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Headless Stepan inspires a Porter

The Imperial Stouts or strong Porters of St Petersburg proved a threefold pleasure.

The best was at the city's oldest, and second largest, brewery, Stepan Razin. This brewery is named after a 16th-century folk hero, a Russian Robin Hood. A champ ion of the people against Tsarist rule, Stepan Razin was martyred by beheading, and his story inspired many drinking songs.

The brewery was founded by a German, Abraham Friedrich Kren, in 1795, with the approval of Empress Catherine II. The original establishment is believed to have been a brewpub.

The first equipment is said to have been of British design. Or does that story perhaps refer to the technology installed when the brewery moved in the mid-to-late 1800s to its present site?

The brewery is near the centre of St Petersburg, in an old warehouse district on a canal linked to the river Neva.

The original buildings, in imperial yellow, still stand, behind ornamental railings, with a 1960s maltings opposite. It was for many years known as the Kalinkinsky Brewery, after the neighbourhood, but adopted the name Stepan Razin during the Communist period. The anti-authoritarian name has been retained, but the brewery is now a public company ("with

no foreign capital," I was proudly told).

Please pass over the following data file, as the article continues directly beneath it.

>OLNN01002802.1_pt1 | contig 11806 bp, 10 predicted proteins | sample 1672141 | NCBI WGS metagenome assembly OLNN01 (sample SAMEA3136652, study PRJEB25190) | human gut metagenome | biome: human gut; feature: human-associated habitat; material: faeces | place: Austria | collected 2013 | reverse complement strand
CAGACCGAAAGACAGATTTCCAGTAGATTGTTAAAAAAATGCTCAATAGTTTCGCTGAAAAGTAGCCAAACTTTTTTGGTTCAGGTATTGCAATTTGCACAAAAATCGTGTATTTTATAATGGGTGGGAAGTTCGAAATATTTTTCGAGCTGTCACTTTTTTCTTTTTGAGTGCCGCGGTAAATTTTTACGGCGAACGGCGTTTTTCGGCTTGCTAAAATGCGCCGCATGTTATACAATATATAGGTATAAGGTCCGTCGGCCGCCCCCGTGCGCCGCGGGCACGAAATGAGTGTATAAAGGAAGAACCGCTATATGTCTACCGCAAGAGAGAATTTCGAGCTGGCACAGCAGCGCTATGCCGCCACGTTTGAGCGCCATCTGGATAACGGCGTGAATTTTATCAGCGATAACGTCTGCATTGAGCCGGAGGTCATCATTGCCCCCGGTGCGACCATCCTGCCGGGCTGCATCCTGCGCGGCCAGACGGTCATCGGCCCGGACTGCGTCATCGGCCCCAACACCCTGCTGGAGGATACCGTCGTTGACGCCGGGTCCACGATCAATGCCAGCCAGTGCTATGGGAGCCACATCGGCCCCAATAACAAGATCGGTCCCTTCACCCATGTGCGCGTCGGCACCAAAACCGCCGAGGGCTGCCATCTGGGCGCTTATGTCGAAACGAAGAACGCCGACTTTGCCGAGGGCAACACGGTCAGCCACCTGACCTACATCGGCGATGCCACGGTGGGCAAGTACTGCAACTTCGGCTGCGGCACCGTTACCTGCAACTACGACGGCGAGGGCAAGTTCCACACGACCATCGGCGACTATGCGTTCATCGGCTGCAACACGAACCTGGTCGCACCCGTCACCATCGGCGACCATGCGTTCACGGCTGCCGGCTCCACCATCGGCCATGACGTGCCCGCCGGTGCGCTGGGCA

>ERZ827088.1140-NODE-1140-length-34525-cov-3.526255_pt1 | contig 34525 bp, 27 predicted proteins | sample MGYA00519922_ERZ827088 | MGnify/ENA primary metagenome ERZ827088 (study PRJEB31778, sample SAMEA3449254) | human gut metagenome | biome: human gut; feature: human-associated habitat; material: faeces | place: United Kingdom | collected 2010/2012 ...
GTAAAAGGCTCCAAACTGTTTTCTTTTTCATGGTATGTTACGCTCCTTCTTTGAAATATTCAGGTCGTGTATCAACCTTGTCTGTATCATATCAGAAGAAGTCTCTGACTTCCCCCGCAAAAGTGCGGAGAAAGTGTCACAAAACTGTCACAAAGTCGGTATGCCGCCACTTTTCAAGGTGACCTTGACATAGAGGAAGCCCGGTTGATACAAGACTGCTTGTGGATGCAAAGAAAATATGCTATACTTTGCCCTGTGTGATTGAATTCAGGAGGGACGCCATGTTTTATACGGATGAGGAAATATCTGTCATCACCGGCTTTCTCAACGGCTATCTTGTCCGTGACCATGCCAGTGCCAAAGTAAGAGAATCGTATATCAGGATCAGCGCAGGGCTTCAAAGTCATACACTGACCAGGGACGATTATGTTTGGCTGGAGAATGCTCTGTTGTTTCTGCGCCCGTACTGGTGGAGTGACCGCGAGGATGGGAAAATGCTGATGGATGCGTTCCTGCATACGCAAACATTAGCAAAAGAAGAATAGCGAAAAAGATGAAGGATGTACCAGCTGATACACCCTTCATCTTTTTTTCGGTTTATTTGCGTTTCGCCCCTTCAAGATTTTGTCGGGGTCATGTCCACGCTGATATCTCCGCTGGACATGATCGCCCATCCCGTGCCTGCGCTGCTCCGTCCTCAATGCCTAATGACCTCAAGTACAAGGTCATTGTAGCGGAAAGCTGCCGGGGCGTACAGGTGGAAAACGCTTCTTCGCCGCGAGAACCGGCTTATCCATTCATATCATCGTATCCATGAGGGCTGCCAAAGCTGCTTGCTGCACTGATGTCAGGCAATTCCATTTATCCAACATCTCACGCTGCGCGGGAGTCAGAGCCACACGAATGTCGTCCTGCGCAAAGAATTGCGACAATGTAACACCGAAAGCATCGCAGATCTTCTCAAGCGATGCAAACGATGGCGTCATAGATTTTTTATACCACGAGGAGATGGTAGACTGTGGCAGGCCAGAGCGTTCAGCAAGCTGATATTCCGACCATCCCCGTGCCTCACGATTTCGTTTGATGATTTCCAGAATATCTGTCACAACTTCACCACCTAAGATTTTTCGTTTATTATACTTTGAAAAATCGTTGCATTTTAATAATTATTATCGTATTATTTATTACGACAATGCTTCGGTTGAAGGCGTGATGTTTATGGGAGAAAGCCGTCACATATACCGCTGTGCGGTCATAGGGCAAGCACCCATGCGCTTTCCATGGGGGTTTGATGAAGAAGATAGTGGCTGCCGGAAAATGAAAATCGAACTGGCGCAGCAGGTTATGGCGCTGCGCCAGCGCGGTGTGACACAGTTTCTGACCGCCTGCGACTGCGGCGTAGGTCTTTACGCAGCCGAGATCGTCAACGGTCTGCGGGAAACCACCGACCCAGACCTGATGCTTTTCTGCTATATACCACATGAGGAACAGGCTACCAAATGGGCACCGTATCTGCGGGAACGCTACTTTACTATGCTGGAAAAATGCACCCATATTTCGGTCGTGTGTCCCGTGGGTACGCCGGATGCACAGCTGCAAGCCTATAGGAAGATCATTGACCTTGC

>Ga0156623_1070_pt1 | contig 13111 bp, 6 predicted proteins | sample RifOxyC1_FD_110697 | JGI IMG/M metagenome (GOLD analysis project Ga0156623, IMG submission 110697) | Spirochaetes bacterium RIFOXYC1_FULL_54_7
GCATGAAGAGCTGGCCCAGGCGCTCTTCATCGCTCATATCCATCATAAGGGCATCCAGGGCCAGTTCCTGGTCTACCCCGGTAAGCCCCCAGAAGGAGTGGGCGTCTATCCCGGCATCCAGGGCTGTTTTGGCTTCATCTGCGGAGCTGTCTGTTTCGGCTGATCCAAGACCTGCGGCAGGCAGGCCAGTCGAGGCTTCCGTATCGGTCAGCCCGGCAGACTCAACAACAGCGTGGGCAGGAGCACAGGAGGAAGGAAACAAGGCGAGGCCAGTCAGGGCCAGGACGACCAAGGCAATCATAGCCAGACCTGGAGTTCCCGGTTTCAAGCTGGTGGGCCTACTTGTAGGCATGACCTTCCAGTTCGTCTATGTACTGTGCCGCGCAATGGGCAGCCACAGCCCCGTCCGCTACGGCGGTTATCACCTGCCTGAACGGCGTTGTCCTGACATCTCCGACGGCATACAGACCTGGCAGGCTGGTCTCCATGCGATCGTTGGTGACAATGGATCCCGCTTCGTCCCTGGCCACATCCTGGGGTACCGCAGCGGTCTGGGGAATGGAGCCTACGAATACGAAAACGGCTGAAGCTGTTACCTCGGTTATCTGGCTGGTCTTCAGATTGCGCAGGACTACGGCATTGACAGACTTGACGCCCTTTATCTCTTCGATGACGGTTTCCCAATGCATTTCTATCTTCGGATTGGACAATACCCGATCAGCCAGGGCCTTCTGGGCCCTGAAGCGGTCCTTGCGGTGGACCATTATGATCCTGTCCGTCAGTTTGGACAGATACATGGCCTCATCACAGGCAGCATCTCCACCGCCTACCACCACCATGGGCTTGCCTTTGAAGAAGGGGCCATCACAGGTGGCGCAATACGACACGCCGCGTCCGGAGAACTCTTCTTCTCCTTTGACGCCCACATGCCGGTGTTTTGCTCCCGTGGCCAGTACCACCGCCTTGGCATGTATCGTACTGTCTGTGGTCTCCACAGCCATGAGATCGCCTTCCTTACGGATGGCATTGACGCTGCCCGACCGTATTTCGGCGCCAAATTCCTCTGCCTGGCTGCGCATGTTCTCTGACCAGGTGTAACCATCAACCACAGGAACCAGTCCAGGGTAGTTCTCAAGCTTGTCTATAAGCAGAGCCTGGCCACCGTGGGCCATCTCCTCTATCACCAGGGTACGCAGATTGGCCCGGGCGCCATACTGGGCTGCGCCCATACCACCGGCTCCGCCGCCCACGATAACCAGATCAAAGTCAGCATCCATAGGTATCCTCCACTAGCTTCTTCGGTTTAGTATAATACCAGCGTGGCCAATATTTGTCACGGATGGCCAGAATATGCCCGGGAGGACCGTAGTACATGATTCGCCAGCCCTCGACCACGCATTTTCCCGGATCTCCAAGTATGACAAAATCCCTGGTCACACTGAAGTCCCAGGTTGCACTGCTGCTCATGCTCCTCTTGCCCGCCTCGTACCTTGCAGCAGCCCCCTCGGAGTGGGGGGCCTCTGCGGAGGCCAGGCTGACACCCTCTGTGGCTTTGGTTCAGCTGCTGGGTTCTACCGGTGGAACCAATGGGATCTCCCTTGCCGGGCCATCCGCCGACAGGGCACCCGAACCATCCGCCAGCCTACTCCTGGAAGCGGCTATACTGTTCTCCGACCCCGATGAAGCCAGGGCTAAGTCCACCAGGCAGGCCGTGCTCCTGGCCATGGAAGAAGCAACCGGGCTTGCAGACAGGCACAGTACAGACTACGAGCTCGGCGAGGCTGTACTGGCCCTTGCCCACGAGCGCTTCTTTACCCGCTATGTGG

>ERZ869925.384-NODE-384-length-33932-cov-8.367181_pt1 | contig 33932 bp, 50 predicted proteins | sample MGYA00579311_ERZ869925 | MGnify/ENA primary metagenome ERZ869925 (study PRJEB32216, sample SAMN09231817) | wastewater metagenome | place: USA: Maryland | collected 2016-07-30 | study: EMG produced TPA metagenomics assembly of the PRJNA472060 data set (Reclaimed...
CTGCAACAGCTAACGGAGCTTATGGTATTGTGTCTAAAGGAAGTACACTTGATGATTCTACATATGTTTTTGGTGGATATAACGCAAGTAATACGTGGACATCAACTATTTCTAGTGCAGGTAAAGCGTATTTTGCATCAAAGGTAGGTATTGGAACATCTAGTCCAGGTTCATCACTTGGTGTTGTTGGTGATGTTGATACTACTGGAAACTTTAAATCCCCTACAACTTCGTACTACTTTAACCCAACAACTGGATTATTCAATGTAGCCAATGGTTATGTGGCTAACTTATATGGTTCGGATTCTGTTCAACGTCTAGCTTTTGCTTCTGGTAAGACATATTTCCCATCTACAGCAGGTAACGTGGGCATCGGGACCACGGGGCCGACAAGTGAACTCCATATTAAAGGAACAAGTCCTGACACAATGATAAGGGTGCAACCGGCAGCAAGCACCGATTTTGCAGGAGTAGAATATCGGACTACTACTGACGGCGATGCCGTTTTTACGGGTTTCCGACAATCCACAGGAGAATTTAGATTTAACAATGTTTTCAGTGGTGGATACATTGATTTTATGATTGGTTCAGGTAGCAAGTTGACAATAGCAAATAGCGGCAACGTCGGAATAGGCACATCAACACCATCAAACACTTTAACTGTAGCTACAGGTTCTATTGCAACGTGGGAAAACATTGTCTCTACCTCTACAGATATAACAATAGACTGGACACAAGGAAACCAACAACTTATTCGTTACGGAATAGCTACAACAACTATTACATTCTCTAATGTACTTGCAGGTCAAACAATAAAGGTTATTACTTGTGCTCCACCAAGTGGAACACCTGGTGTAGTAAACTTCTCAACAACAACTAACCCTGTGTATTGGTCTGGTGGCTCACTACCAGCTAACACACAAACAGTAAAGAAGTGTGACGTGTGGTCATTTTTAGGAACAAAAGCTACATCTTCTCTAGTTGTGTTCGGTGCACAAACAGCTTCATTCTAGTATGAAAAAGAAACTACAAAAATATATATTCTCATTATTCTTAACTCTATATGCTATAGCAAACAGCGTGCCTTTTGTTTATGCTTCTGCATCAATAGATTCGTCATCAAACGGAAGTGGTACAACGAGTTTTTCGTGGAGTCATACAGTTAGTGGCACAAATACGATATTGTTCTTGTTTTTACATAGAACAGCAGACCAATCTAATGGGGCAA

In the brewery's small museum, a turn-of-the-century rice-list shows meads in three fruit flavours, a White Beer, Bohemian and Bavarian styles, both in dark and pale versions, and an Export (presumably of the Dortmunder type).


In the brewery's small museum, a turn-of-the-century rice-list shows meads in three fruit flavours, a White Beer, Bohemian and Bavarian styles, both in dark and pale versions, and an Export (presumably of the Dortmunder type). There is also a Pale Ale and two Porters.

One, described as "English Porter", is believed to have been modelled on British Stouts of that period. Another, more expensive, and identified simply as Porter, is thought to have been more of a "Russian Imperial".

The current range stretches to a good half dozen lagers, including a Marzen, which in Russian looks something like Maptobckoe. With an original gravity of 1058, but allegedly only 4.5 per cent, this emerged with a reddish amber colour, and a smooth, lightly chewy maltiness.


It has a slatey black colour, a spicey aroma, a firm body, bitter chocolate flavours and a warming, liqueur-ish finish.


Porter was a regular product until the 1960s, and continued to be made for New Year and Communist holidays. It is now once more a year-round product. The style has a small market, but is readily available. Stepan Razin Porter, at a hefty 1080, has an ABV of 7 per cent plus. It has a slatey black colour, a spicey aroma, a firm body, bitter chocolate flavours and a warming, liqueur-ish finish.

It has three malts: the Pilsner-type made across the street, crystal and roasted. The beer is said to be matured for 80 days.

The Vienna Brewery, the city's third-largest, also has a strong Porter. This brewery is linked to Sinebrychoff, of Finland, and Danish Carlsberg.

The smallest brewery in the city was founded under the name Bavaria. During the Soviet period, it became Red Bavaria, celebrating the German land's brief period of Communism. The brewery is once more called Bavaria. It is independent and struggling and makes no Porter.

I was unable to visit either of these breweries in the time available, but tasted Vienna's winey, fruity, nutty Imperial Porter at a judging in Moscow. More on that next month.


Published Online: DEC 23, 1998
Published in Print: FEB 1, 1998
In: What's Brewing

Brewery Review - Brew Travel - Historical

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